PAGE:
News / Calgary

Wildrose candidate's pay hike for work as student president dubbed 'hypocritical'

A Wildrose candidate is coming under fire after his student-council executive hastily approved a raise package that appears to make him the highest paid student president in Alberta.

Jason Nixon, a candidate in Rimbey-Rocky Mountain House-Sundre, has served as president of the Athabasca University Students' Union (AUSU) for nearly two years. Minutes from the group's April 21 meeting indicate voting members unanimously approved pulling $16,913 from a surplus budget account and adding it to their executive wages.

The move will bring Nixon's annual honorarium to $49,851.23, according to the meeting's agenda.

Reached Thursday, however, the candidate insisted he played no part in the sub-committee that reviewed the compensation and abstained from an email vote ratification, a measure typically reserved for urgent business.

"I never asked for a raise and I don't care if I have one or not," said Nixon. He added that he's been on leave for weeks.

Asked if he would accept the pay bump if his bid for MLA was unsuccessful, Nixon responded, "I haven't even really thought about it to be quite honest, as this was all happening at the same time as the election was starting."

He did say the decision to pull the funds from the surplus account was one-time only and done expeditiously to avoid potential conflicts with annual students' union elections in early April.

"Basically, when this was going through council, they don't even know who the executives were going to be," he said.

But the pay hike didn't pass the smell test for opposing parties also vying for the Rimbey-Rocky Mountain House-Sundre seat.

"For a party that says it's going to set an example, they should probably look more closely at the one they already set — it's pretty hypocritical in our view," said Mike Storeshaw, spokesperson for the Progressive Conservatives, who are offering up Tammy Cote as a candidate.

Storeshaw added, "He (Nixon) never said no. He's perfectly happy to continue going along with this until someone looked into it."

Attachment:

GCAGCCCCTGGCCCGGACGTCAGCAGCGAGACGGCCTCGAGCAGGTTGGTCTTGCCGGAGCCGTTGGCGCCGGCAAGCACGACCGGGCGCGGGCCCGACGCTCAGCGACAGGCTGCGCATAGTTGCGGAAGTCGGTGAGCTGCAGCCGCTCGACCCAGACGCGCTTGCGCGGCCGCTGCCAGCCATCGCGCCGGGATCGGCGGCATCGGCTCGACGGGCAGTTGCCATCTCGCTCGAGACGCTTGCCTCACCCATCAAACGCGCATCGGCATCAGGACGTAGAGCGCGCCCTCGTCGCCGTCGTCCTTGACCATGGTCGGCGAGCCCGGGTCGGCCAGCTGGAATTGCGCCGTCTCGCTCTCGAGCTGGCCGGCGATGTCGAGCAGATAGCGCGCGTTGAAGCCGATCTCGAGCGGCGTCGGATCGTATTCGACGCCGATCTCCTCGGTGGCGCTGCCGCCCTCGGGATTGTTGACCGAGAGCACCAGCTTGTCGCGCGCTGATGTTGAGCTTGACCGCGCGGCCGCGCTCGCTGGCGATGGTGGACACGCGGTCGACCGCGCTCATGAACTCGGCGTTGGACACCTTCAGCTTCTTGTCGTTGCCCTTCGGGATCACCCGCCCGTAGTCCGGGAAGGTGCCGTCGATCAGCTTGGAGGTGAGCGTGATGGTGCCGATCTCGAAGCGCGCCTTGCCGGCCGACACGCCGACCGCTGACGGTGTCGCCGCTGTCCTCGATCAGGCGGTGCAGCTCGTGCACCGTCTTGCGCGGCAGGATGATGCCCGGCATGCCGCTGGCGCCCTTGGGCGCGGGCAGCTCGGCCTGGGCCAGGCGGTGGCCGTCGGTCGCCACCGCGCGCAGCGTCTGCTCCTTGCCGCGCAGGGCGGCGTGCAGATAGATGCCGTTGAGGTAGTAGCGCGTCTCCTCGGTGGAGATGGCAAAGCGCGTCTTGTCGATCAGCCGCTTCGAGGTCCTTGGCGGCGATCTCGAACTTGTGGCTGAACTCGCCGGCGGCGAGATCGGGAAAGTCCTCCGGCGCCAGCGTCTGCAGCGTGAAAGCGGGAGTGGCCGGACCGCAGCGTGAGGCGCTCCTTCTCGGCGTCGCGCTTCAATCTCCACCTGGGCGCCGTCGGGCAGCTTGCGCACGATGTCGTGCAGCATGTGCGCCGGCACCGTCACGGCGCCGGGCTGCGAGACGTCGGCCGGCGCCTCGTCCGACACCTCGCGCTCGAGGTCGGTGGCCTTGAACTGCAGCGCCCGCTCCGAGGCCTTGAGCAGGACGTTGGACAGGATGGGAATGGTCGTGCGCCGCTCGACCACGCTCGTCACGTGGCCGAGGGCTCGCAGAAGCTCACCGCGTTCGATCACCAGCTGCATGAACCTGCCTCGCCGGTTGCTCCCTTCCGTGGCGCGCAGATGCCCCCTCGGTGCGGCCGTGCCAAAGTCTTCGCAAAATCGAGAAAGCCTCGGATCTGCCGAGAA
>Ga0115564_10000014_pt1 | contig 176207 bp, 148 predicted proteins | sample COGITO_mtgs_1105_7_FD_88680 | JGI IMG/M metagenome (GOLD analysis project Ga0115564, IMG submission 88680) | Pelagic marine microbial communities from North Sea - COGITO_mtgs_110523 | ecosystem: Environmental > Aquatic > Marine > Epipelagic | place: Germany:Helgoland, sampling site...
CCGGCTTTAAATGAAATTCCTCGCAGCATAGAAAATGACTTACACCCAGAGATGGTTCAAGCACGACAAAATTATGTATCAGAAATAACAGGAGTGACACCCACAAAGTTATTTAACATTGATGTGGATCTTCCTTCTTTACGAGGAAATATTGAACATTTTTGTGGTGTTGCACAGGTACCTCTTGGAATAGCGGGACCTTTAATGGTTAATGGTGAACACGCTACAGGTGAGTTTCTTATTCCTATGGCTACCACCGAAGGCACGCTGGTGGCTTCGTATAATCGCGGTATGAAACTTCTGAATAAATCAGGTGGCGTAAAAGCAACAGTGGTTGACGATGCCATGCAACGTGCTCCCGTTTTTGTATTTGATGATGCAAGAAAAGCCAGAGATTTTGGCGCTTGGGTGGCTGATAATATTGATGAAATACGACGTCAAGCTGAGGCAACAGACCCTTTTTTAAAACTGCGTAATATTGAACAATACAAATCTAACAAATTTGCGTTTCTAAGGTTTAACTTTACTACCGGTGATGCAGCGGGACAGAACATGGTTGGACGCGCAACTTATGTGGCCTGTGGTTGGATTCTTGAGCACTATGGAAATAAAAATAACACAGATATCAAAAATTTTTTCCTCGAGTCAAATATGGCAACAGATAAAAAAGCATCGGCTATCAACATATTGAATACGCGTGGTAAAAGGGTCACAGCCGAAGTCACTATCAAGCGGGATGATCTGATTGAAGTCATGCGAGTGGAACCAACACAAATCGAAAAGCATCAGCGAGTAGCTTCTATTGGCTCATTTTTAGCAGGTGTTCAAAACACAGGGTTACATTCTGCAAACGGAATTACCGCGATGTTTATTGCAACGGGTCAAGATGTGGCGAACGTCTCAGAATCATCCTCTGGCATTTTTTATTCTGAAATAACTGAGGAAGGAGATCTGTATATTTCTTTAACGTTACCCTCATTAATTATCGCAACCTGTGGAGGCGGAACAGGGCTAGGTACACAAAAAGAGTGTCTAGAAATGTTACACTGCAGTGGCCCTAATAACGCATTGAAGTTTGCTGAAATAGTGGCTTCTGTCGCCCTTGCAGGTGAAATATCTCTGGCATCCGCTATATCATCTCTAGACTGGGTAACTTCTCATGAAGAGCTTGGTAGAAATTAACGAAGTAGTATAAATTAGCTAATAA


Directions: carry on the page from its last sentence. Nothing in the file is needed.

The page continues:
Also running in the riding is independent Joe Anglin. The outspoken incumbent couldn't be reached Thursday, but did appear to target Nixon with a tweet Monday.

"WRP blast PCs for entitlements, yet WRP candidate votes himself a 33 (per cent) pay hike with student funds!" he wrote.

The student-run newspaper at Athabasca, known as The Voice Magazine, was first to raise questions about the pay bump, but an original article on the matter called "It's All About the Benjamins" was pulled off the web after concerns were raised.

Karl Low, the publication's managing editor and former students' union president, told Metro Wednesday he stands behind the piece but had been informed by a current member of the students' union that a "legal threat" had been made about the article.

He said the publication was in a particularly sticky spot, given that its funding is provided by the students' union and there are currently ongoing talks of replacing him and his part-time writing staff with a single "writer-in-residence."

In his original piece, Low didn't refrain from offering his opinions on the raises. He outlined data suggesting executive pay has skyrocketed in recent years, up from a little under $22,000 for president in 2012.

"But he (Nixon) thinks members should be concerned that The Voice Magazine is taking up too much of the AUSU budget," Low wrote. "Perhaps he's worried that there won't be room for further raises to himself if The Voice is still paying students' money back to students and writers."

Nixon said that while he wasn't in the role in 2012, the student executive position for Athabasca used to be part-time and that might explain the recent pay hikes.

A Metro analysis of student executive wages found that Nixon is due to earn more than his counterparts at SAIT (where executives are paid $39,498), the University of Calgary ($38,481), Mount Royal University ($36,750), Grant MacEwan ($36,705) and the University of Alberta ($35,947).

The Athabasca pay also exceeds that for executives at large schools outside of the province. For example, student representatives with the University of British Columbia Vancouver Campus Alma Mater Society, which represents nearly 40,000 students, earn $27,500 annually plus a $5,000 bonus for meeting certain targets.

But Nixon said because Athabasca focuses on distance learning, he represents a larger student contingent of roughly 44,000 and works in the role 12 months a year, instead of the typical nine worked by many of his peers.

"There's not a die-down during the summer months," he said. "That was the argument that the compensation committee came up with. They came up with it on their own, I have never put that forward."

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